I became interested in making fermented vegetables, specifically sauerkraut, by way of brewing beer, which I've been doing now for over five years. Although I have over a hundred batches of beer "under my belt", each and every one of them has been unique, and that's mostly because the fermentation process is a living thing that cannot be easily controlled. Mostly we can initiate it, or expedite it, or encourage it, but I like to just sit back and watch it happen. My favorite part of brewing beer is waiting for the first evidence of fermentation, and my co-brewers know that the first thing I'm going to say is, "Is it bubbling yet?"
Making sauerkraut is much easier in a number of ways, especially the fact that it doesn't require vigilant levels of sanitation. I've had my heart broken a dozen times or more when a batch of beer became contaminated and had to be discarded, and it was invariably due to negligent or incomplete sanitation. Kraut is infinitely easier, and while I like to pride myself on keeping a clean kitchen and washing my hands before doing kitchen chores, I haven't lost a batch of kraut yet despite plunging my arms up to the elbows in a big bowl of freshly-shredded cabbage slaw.
Fermentation has become trendy, particularly fresh unpasteurized kraut that contains probiotics, much like yogurt and kefir and kombucha and other "whole foods". In many ways it mirrors the popularity of microbrewers, so that whereas ten years ago there was a very limited choice of beers in most retail stores, now even the smallest mom-and-pop beer joint is carrying a much wider variety, and people search out new and limited brands. I'm not as adventurous yet in my kraut as I am in my homebrew, but I'm starting to make batches of kraut that have a lot of, say, fennel, or chopped tomatoes and horseradish. Many of my ingredients come from nearby Dawson's Market
, which carries a variety of fresh organic locally-grown produce.
Please follow along while I show you how I recently made a "basic" kraut.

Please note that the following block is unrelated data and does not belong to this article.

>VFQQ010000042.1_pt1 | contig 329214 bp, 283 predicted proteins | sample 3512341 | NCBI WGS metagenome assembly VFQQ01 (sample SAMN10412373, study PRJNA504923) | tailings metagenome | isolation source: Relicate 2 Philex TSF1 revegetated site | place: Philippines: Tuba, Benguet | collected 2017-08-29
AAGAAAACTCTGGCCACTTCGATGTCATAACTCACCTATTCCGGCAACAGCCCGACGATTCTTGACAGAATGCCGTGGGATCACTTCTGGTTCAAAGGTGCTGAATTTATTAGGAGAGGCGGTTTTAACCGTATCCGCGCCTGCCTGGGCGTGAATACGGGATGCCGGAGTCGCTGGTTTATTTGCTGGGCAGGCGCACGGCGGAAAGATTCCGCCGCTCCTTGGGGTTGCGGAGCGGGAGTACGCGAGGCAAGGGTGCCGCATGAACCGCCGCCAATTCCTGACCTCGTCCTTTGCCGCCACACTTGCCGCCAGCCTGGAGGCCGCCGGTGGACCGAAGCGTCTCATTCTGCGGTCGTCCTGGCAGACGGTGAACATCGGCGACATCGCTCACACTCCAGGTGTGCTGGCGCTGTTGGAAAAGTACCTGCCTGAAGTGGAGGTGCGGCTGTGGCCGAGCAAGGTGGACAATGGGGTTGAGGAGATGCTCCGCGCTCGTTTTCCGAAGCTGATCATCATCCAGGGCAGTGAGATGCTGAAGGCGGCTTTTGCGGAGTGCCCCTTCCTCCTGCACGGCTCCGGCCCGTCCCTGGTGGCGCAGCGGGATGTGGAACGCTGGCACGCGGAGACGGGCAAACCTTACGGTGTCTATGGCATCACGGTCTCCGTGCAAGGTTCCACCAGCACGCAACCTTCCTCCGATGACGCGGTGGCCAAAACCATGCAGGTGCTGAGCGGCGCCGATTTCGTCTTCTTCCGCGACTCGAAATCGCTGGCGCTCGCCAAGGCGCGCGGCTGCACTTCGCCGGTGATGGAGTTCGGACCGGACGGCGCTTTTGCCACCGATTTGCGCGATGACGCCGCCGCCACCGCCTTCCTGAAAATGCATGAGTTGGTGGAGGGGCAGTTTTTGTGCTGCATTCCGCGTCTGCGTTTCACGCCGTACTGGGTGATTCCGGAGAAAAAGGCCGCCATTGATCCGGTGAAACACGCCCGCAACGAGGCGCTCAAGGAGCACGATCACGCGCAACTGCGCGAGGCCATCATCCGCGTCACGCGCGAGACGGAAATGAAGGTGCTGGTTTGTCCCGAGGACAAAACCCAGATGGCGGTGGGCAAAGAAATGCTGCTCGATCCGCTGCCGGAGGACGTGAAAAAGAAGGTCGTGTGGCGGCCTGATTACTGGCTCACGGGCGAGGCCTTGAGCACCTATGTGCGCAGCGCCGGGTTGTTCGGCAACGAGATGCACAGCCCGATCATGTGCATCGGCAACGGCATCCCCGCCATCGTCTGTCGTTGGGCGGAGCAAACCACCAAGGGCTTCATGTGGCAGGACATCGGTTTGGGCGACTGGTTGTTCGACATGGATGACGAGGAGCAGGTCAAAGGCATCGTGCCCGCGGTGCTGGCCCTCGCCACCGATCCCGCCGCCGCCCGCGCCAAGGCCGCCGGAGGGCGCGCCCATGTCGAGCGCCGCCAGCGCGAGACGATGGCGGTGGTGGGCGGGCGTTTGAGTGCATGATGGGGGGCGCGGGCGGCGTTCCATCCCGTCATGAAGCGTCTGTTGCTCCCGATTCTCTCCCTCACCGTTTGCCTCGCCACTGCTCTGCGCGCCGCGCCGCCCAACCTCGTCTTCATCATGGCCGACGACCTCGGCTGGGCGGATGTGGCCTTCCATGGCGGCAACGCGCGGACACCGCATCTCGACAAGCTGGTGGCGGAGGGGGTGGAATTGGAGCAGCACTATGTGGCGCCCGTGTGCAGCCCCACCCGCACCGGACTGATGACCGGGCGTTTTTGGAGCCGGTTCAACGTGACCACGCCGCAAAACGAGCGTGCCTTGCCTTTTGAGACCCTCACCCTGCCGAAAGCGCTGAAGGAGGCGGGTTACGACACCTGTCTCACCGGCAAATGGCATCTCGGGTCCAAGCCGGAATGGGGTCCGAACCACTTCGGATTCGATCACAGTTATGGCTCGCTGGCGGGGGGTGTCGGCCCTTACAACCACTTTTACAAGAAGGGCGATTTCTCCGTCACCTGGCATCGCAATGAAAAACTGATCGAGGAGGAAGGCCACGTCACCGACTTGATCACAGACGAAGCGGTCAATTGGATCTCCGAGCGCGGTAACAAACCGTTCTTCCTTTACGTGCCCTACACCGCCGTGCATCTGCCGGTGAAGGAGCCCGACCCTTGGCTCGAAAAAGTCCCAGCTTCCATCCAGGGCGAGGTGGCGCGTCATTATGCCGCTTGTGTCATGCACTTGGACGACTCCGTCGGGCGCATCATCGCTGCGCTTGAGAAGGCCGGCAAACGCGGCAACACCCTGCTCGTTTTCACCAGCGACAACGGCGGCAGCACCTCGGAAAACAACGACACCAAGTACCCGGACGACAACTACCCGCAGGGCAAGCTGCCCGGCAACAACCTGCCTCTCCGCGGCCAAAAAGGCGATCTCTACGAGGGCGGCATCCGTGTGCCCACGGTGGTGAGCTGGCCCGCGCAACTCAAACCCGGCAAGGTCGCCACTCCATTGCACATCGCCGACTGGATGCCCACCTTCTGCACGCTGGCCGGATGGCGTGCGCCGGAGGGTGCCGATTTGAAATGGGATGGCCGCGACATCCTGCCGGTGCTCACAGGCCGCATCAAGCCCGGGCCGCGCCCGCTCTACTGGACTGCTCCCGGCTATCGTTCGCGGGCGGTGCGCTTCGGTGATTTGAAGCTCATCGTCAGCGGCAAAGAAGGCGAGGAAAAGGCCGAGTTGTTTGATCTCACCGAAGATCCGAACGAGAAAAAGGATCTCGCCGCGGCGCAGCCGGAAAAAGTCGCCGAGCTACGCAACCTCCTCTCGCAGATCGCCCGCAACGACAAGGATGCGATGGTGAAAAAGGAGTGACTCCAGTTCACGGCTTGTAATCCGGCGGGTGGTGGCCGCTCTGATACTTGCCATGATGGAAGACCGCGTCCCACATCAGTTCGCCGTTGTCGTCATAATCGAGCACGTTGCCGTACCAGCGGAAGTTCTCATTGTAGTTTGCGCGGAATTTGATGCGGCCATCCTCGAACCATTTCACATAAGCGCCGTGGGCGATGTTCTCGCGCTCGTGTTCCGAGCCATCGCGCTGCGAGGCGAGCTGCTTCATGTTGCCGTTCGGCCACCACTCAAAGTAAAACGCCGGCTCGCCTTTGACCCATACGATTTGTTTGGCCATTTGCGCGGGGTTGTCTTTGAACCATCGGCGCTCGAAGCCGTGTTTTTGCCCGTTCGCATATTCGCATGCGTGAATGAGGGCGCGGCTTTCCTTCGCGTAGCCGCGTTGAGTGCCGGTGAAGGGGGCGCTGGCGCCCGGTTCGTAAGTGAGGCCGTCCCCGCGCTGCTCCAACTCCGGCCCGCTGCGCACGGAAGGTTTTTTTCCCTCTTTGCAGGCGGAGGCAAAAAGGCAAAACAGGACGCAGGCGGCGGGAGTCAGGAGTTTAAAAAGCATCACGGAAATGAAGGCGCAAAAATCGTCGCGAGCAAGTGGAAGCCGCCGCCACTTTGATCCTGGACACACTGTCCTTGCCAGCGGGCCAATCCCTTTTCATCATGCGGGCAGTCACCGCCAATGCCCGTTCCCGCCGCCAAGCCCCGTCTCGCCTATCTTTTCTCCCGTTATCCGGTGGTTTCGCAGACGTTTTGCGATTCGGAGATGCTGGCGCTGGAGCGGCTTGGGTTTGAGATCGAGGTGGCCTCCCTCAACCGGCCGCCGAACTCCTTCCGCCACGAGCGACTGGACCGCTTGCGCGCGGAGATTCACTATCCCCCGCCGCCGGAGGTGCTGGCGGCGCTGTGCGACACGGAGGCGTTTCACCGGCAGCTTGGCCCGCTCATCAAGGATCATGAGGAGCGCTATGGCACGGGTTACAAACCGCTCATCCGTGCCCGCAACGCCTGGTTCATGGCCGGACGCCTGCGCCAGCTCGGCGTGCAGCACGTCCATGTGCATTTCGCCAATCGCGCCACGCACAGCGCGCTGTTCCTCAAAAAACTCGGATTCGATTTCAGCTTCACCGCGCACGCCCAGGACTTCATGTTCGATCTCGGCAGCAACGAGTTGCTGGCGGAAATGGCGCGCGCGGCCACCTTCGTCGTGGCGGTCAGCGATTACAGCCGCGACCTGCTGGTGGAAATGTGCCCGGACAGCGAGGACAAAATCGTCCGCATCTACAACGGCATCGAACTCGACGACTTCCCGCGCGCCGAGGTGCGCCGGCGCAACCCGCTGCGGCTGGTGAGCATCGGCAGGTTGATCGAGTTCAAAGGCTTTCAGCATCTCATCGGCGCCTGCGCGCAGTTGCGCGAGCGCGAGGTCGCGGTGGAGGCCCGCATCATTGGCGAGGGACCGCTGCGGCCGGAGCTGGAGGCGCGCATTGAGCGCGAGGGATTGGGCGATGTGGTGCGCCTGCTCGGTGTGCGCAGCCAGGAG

A food processor with a shredding blade can process cabbage very quickly, by putting wedges down the feed tube. The cabbages must be pre-treated: remove a few outer leaves for later, cut the cabbage into quarters with a large knife, core the quarters, and then cut the quarters into wedges.
I used three cabbages for this batch, and after shredding it I was left with six quarts, which is the capacity of my large metal bowl. The average grocery store cabbage weighs between two and a half and three pounds each (prior to coring), so three cabbages will produce between five and six pounds of shredded cabbage.
Additional fresh vegetables can be sliced/chopped and then added to the cabbage base. A traditional kraut also includes one or two sliced onions and some sliced garlic cloves. I've been experimenting with fresh fennel bulbs, red onions, carrots, turnips, and green peppers. Almost any fresh vegetable can be pickled, but this is not pickling - it's fermentation, and the lactobacilli that naturally occur on the leaves of cabbages are fundamental for making kraut.
I'm now moving handfuls of cabbage from the large metal bowl to my slow-cooker's green crock and two other bowls, adding pinches of kosher salt as I go. The kosher salt is used because regular table salt has iodine (an antibacterial chemical). Three tablespoons of salt is the recommended amount for five pounds of cabbage, but I prefer to use my little kitchen scale for weighing it in grams. There are many tables online showing the correct ratio of salt per weight of vegetables.
I also like to cook up in advance a quart or two of 2% brine, using distilled water and kosher salt, just in case I need some to 'top off' the kraut, which needs to remain submerged during fermentation.
Spices add flavor, and here are a tablespoon each of mustard seed and coriander seed. Caraway seeds are the traditional spice used in German sauerkraut, but the possibilities are as endless as your spice rack and your personal tastes. Fresh herbs and spices also work well, and can be incorporated along with other supplemental fresh vegetables.